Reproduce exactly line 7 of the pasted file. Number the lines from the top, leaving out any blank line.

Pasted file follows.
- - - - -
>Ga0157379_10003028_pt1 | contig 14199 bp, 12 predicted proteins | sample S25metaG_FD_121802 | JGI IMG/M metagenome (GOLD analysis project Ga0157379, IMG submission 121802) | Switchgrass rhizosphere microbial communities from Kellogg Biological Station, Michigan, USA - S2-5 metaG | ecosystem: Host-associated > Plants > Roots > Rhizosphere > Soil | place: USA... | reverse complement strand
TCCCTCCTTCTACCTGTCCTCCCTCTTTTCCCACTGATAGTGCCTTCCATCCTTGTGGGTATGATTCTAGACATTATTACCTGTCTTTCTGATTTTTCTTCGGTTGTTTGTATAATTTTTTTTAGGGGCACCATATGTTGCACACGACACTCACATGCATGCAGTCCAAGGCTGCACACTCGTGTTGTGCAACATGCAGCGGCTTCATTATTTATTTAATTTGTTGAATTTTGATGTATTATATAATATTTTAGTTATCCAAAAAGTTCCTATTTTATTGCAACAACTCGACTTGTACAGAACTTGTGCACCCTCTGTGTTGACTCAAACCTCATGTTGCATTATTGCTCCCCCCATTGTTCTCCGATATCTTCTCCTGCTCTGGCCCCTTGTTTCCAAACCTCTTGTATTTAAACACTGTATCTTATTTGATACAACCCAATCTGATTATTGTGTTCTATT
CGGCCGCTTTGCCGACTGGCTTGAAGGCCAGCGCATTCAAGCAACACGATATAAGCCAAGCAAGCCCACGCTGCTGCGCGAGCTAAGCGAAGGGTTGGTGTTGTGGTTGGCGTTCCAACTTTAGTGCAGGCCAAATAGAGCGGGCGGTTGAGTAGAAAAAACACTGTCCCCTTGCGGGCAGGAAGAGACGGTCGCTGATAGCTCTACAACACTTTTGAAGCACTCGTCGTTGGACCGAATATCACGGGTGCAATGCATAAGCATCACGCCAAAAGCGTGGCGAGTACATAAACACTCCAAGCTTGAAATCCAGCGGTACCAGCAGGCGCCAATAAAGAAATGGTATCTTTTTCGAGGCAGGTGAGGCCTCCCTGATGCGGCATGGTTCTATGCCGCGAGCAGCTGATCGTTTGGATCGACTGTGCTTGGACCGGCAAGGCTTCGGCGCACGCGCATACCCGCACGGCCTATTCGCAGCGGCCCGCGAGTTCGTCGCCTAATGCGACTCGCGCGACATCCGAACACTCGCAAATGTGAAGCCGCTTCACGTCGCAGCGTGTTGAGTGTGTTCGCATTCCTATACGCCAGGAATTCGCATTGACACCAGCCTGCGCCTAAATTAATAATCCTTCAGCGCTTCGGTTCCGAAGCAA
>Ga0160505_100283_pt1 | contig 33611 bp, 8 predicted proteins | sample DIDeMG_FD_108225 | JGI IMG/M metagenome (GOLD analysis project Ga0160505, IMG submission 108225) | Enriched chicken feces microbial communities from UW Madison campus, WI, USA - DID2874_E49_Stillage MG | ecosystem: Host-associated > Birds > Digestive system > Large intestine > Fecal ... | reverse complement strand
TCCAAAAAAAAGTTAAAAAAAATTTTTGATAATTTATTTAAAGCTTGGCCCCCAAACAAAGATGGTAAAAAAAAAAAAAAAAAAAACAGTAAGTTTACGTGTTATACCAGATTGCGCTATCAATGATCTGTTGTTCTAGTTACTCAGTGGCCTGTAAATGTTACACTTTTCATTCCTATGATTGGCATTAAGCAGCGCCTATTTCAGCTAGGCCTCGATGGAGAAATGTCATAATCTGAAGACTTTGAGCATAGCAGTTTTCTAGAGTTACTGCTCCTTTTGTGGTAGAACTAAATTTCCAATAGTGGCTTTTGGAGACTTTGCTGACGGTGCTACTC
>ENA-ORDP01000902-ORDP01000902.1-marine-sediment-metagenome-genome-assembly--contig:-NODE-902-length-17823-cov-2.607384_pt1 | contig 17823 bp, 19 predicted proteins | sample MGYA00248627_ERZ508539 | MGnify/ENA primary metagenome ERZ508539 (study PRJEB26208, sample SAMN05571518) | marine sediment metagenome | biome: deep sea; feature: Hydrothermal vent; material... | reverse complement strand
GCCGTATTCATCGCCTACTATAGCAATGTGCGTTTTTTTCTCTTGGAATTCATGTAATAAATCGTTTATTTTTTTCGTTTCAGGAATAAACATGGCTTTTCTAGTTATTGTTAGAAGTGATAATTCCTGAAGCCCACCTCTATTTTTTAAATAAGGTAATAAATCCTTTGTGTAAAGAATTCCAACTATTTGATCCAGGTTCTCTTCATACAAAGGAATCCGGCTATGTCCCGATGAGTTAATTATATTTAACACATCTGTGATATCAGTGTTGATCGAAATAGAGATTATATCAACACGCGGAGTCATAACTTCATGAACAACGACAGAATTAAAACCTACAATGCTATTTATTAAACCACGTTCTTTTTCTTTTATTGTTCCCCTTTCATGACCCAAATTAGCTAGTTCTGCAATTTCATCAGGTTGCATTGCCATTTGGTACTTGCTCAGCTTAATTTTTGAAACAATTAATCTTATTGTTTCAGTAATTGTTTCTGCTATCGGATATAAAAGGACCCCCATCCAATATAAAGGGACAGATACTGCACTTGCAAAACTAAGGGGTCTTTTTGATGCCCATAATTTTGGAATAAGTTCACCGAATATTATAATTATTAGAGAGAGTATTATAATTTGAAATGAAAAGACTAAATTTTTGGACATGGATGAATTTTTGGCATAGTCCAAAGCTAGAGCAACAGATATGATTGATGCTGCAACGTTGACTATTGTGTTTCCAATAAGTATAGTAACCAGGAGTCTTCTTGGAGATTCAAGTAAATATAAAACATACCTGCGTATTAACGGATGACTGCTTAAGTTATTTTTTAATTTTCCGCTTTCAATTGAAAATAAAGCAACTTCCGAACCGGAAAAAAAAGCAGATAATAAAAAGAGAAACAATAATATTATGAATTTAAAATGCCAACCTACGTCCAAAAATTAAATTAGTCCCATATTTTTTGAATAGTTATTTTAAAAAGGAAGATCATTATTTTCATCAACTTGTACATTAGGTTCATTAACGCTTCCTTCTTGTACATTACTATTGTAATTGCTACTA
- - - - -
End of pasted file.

GCCGTATTCATCGCCTACTATAGCAATGTGCGTTTTTTTCTCTTGGAATTCATGTAATAAATCGTTTATTTTTTTCGTTTCAGGAATAAACATGGCTTTTCTAGTTATTGTTAGAAGTGATAATTCCTGAAGCCCACCTCTATTTTTTAAATAAGGTAATAAATCCTTTGTGTAAAGAATTCCAACTATTTGATCCAGGTTCTCTTCATACAAAGGAATCCGGCTATGTCCCGATGAGTTAATTATATTTAACACATCTGTGATATCAGTGTTGATCGAAATAGAGATTATATCAACACGCGGAGTCATAACTTCATGAACAACGACAGAATTAAAACCTACAATGCTATTTATTAAACCACGTTCTTTTTCTTTTATTGTTCCCCTTTCATGACCCAAATTAGCTAGTTCTGCAATTTCATCAGGTTGCATTGCCATTTGGTACTTGCTCAGCTTAATTTTTGAAACAATTAATCTTATTGTTTCAGTAATTGTTTCTGCTATCGGATATAAAAGGACCCCCATCCAATATAAAGGGACAGATACTGCACTTGCAAAACTAAGGGGTCTTTTTGATGCCCATAATTTTGGAATAAGTTCACCGAATATTATAATTATTAGAGAGAGTATTATAATTTGAAATGAAAAGACTAAATTTTTGGACATGGATGAATTTTTGGCATAGTCCAAAGCTAGAGCAACAGATATGATTGATGCTGCAACGTTGACTATTGTGTTTCCAATAAGTATAGTAACCAGGAGTCTTCTTGGAGATTCAAGTAAATATAAAACATACCTGCGTATTAACGGATGACTGCTTAAGTTATTTTTTAATTTTCCGCTTTCAATTGAAAATAAAGCAACTTCCGAACCGGAAAAAAAAGCAGATAATAAAAAGAGAAACAATAATATTATGAATTTAAAATGCCAACCTACGTCCAAAAATTAAATTAGTCCCATATTTTTTGAATAGTTATTTTAAAAAGGAAGATCATTATTTTCATCAACTTGTACATTAGGTTCATTAACGCTTCCTTCTTGTACATTACTATTGTAATTGCTACTA